Plant Catalog

Plant Catalog Index

Catálogo Plantas

Andean Grains and Legumes

 
Cañihua (Chenopodium pallidicaule)
The canihua, which originated in the Andes of southern Peru and Bolivia, was domesticated by the settlers of Tiahuanaco, who established themselves on the tableland of Collao. No archaeological remains have been found connected with this plant, and the dehiscence which the seeds still display suggests that its domestication is not complete. It is important on the high plateau of Peru and Bolivia because it produces grains for human consumption at between 3 800 and 4 300 m, being very cold-resistant in its various phenological phases. At present, its cultivation and utilization are maintained at subsistence levels in these regions. One of the causes of its marginalization is the large number of people required to harvest it and its small grain size, which makes handling difficult.
Quinoa (Chenopodium quinoa)
The quinoa is a food plant which was extensively cultivated in the Andean region by pre-Columbian cultures some 5000 years ago and was used in the diet of the settlers both of the inter-Andean valleys. which are very cold high areas, and of the high plateaus. After maize. it has occupied the most prominent place among Andean grains. At present. it continues to be grown in Colombia. Ecuador. Peru, Bolivia. Chile and Argentina. Its marginalization began with the introduction of cereals such as barley and wheat, which eventually replaced it. The reduction in its cultivated area in the Andean countries is also due to technical. economic and social reasons. Harvesting and threshing, which in the majority of cases are done by hand, take a great many days and the grain requires a process to remove its bitter ingredients before consumption. The prices received by farmers often do not justify their labour.
Andean Lupin (Lupinus mutabilis)
The Andean lupin is a leguminous plant that was domesticated and grown by the ancient settlers of the central Andean region from pre-Incan times, as indicated by seeds found in tombs of the Nazca culture and the plant's representation on Tiahuanaco pottery. As in earlier times, Andean populations still use the seeds as a food today. They were very important as long ago as the pre-Hispanic era, figuring foremost among foods because of their high protein content. Lupinus mutabilis is still grown from Ecuador to Chile and northern Argentina under different production systems. It was displaced by European crops and, because of this, has been one of the native species most affected by marginalization. The grain has a high alkaloid content which imparts a very bitter taste and a process is therefore needed to eliminate it, thus giving it a disadvantage compared with other introduced legumes. The result has been a reduction in cultivated area of L. mutabilis, despite its agronomic and nutritional benefits. such as the fixing of atmospheric nitrogen (more than 100 kg per hectare), cold resistance and a high protein and oil content. Its marginalization may have been influenced by the fact that it was eaten mainly by the indigenous population. as well as by its variable yield: on peasant plots, 300 to 600 kg per hectare are obtained: under suitable conditions, 3500 kg, and experimentally. 7000 kg per hectare.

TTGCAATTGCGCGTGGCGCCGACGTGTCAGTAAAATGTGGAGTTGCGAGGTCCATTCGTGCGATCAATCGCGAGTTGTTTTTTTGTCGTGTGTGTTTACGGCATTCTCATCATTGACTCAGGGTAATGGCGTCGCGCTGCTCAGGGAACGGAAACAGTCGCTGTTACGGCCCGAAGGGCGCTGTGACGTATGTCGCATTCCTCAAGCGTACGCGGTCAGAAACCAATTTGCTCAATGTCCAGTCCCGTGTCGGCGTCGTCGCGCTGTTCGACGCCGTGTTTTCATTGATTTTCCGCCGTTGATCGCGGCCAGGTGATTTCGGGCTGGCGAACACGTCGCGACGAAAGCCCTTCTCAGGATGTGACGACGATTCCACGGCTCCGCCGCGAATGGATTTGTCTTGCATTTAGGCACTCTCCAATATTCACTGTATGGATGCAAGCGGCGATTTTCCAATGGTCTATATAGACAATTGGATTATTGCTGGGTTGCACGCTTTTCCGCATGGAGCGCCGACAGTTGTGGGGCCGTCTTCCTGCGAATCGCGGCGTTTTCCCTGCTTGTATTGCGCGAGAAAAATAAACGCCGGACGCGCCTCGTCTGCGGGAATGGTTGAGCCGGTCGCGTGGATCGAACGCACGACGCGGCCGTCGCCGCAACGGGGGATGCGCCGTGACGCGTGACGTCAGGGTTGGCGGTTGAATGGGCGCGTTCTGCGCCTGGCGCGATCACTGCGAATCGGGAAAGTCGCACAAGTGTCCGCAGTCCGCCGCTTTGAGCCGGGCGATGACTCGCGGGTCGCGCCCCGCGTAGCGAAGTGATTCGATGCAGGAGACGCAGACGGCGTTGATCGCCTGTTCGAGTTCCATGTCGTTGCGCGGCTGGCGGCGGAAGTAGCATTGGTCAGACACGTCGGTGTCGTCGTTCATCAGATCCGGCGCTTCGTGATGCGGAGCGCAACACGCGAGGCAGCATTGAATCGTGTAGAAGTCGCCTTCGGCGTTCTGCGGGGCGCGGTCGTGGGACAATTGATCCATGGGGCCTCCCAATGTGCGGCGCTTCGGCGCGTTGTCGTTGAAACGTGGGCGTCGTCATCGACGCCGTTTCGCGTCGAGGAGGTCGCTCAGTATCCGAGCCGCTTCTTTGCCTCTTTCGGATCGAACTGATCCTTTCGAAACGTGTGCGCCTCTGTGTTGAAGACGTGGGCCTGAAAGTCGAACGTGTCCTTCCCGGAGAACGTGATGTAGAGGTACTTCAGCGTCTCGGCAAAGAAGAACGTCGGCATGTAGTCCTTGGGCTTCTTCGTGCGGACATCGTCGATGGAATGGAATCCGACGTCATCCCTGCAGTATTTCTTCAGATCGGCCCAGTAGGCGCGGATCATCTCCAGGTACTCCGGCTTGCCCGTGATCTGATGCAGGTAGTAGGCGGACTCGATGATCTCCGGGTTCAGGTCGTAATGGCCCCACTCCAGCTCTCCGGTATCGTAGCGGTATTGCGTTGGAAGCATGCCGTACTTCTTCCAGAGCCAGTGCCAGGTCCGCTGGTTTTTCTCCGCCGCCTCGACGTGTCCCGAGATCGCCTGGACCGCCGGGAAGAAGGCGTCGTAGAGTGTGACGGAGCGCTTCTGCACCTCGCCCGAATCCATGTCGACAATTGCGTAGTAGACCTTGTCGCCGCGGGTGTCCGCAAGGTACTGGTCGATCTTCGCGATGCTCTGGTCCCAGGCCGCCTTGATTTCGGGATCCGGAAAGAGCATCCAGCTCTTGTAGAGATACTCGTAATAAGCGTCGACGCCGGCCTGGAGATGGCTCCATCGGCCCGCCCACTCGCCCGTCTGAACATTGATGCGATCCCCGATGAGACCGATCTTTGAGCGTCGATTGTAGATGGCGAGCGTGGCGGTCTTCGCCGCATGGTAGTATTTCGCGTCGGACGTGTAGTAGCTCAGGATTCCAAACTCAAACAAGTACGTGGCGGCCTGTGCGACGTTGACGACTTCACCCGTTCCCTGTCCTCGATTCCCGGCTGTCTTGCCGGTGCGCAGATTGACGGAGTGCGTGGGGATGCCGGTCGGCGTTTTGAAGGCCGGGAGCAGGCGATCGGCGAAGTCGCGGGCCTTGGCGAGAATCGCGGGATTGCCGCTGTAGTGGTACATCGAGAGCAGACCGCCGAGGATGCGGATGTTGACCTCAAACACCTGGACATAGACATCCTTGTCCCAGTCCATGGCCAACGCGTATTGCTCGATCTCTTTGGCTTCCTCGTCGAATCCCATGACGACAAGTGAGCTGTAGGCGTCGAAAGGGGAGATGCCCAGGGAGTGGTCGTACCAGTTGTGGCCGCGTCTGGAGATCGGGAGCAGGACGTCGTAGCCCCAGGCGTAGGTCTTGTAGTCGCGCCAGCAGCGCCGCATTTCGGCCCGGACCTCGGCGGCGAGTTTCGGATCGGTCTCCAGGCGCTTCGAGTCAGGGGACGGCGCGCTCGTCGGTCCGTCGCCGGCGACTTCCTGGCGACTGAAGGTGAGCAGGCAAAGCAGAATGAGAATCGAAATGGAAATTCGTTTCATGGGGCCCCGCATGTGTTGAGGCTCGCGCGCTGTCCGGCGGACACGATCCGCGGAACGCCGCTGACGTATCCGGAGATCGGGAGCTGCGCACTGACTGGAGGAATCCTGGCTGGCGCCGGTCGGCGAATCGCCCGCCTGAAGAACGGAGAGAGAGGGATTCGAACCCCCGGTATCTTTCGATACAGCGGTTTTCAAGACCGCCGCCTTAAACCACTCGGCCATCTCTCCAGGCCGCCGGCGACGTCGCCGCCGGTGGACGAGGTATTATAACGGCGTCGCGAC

A. Mujica
FAO
Plant Catalog
Cañihua (Chenopodium pallidicaule)

 
Chenopodium is a genus of about 150 species of flowering plants. It contains several plants of minor to moderate importance as food crops, both leaf vegetables and pseudocereals, including quinoa and cañihua. Cañihua, which originated in the Andes of southern Peru and Bolivia, was domesticated by the settlers of Tiahuanaco, who established themselves on the tableland of Collao. Cañihua is important on the high plateau of Peru and Bolivia because it produces grains for human consumption at between 3 800 and 4 300 meters, being very cold-resistant in its various phenological phases.

GFU for Underutilized Species
GFU for Underutilized Species
Plant Catalog
Date

 
The date is an erect palm to 100 or 120 ft (30.5-36.5 m), the trunk clothed from the ground up with upward-pointing, overlapping, persistent, woody leaf bases. After the first 6 to 16 years, numerous suckers will arise around its base. The feather-like leaves, up to 20 ft (6 m) long, are composed of a spiny petiole, a stout midrib, and slender, gray-green or bluish-green pinnae 8 to 16 in (20-40 cm) long, and folded in half lengthwise. Each leaf emerges from a sheath that splits into a network of fibers remaining at the leaf base. Small fragrant flowers (the female whitish, the male waxy and cream colored), are borne on a branched spadix divided into 25 to 150 strands 12 to 30 in (30-75 cm) long on female plants, only 6 to 9 in (15-22.5 cm) long on male plants. One large inflorescence may embrace 6,000 to 10,000 flowers. Some date palms have strands bearing both male and female flowers; others may have perfect flowers. As the fruits develop, the stalk holding the cluster may elongate 6 ft (1.8 m) while it bends over because of the weight. The fruit is oblong, 1 to 3 in (2.5-7.5 cm) long, dark-brown, reddish, or yellowish-brown when ripe with thin or thickish skin, thick, sweet flesh (astringent until fully ripe) and a single, cylindrical, slender, very hard stone grooved down one side.

Julia F. Morton
Fruits of warm climates
1,987
Plant Catalog
Taro

 
 
Taro is an important staple food crop in the Pacific and has been for thousands of years. Although taro is increasingly being replaced in the diet by imported products, it remains a treasured food with many different uses. It is also very nutritious and is an important part of a healthy diet.